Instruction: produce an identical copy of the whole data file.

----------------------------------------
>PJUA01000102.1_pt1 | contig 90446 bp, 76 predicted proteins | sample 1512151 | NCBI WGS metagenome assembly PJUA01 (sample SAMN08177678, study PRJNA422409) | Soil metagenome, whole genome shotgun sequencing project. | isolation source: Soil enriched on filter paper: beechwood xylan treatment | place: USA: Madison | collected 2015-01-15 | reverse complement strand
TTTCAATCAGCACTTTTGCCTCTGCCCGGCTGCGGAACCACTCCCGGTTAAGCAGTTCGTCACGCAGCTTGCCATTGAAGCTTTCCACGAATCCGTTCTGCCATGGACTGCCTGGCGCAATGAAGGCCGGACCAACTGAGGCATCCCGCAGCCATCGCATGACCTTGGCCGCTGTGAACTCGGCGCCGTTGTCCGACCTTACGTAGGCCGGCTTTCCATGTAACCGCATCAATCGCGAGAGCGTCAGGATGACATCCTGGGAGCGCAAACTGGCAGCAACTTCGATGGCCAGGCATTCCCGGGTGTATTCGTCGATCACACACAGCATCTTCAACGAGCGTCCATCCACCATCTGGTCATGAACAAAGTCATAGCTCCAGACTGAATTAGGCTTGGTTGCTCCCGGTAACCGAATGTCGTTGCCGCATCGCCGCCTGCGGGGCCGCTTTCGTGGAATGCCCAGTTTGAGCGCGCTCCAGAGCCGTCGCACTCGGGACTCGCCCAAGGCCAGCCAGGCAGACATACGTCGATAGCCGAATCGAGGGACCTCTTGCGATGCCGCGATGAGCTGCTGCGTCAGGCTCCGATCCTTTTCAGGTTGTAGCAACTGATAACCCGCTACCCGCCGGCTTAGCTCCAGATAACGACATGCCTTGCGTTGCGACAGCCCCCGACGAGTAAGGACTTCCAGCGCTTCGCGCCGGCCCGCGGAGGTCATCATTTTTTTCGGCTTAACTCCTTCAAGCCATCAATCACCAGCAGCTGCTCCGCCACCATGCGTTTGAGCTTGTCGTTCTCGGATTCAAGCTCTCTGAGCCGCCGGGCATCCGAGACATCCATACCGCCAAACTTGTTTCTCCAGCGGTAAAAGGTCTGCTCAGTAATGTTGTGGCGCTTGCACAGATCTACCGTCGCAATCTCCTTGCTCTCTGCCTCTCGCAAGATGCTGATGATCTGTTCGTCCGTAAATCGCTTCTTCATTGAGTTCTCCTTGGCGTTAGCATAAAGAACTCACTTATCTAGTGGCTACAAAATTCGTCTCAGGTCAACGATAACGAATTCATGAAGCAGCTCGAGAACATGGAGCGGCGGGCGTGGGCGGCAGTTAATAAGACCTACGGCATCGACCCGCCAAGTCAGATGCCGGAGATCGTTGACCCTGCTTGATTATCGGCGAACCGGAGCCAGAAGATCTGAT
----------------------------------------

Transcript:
>PJUA01000102.1_pt1 | contig 90446 bp, 76 predicted proteins | sample 1512151 | NCBI WGS metagenome assembly PJUA01 (sample SAMN08177678, study PRJNA422409) | Soil metagenome, whole genome shotgun sequencing project. | isolation source: Soil enriched on filter paper: beechwood xylan treatment | place: USA: Madison | collected 2015-01-15 | reverse complement strand
TTTCAATCAGCACTTTTGCCTCTGCCCGGCTGCGGAACCACTCCCGGTTAAGCAGTTCGTCACGCAGCTTGCCATTGAAGCTTTCCACGAATCCGTTCTGCCATGGACTGCCTGGCGCAATGAAGGCCGGACCAACTGAGGCATCCCGCAGCCATCGCATGACCTTGGCCGCTGTGAACTCGGCGCCGTTGTCCGACCTTACGTAGGCCGGCTTTCCATGTAACCGCATCAATCGCGAGAGCGTCAGGATGACATCCTGGGAGCGCAAACTGGCAGCAACTTCGATGGCCAGGCATTCCCGGGTGTATTCGTCGATCACACACAGCATCTTCAACGAGCGTCCATCCACCATCTGGTCATGAACAAAGTCATAGCTCCAGACTGAATTAGGCTTGGTTGCTCCCGGTAACCGAATGTCGTTGCCGCATCGCCGCCTGCGGGGCCGCTTTCGTGGAATGCCCAGTTTGAGCGCGCTCCAGAGCCGTCGCACTCGGGACTCGCCCAAGGCCAGCCAGGCAGACATACGTCGATAGCCGAATCGAGGGACCTCTTGCGATGCCGCGATGAGCTGCTGCGTCAGGCTCCGATCCTTTTCAGGTTGTAGCAACTGATAACCCGCTACCCGCCGGCTTAGCTCCAGATAACGACATGCCTTGCGTTGCGACAGCCCCCGACGAGTAAGGACTTCCAGCGCTTCGCGCCGGCCCGCGGAGGTCATCATTTTTTTCGGCTTAACTCCTTCAAGCCATCAATCACCAGCAGCTGCTCCGCCACCATGCGTTTGAGCTTGTCGTTCTCGGATTCAAGCTCTCTGAGCCGCCGGGCATCCGAGACATCCATACCGCCAAACTTGTTTCTCCAGCGGTAAAAGGTCTGCTCAGTAATGTTGTGGCGCTTGCACAGATCTACCGTCGCAATCTCCTTGCTCTCTGCCTCTCGCAAGATGCTGATGATCTGTTCGTCCGTAAATCGCTTCTTCATTGAGTTCTCCTTGGCGTTAGCATAAAGAACTCACTTATCTAGTGGCTACAAAATTCGTCTCAGGTCAACGATAACGAATTCATGAAGCAGCTCGAGAACATGGAGCGGCGGGCGTGGGCGGCAGTTAATAAGACCTACGGCATCGACCCGCCAAGTCAGATGCCGGAGATCGTTGACCCTGCTTGATTATCGGCGAACCGGAGCCAGAAGATCTGAT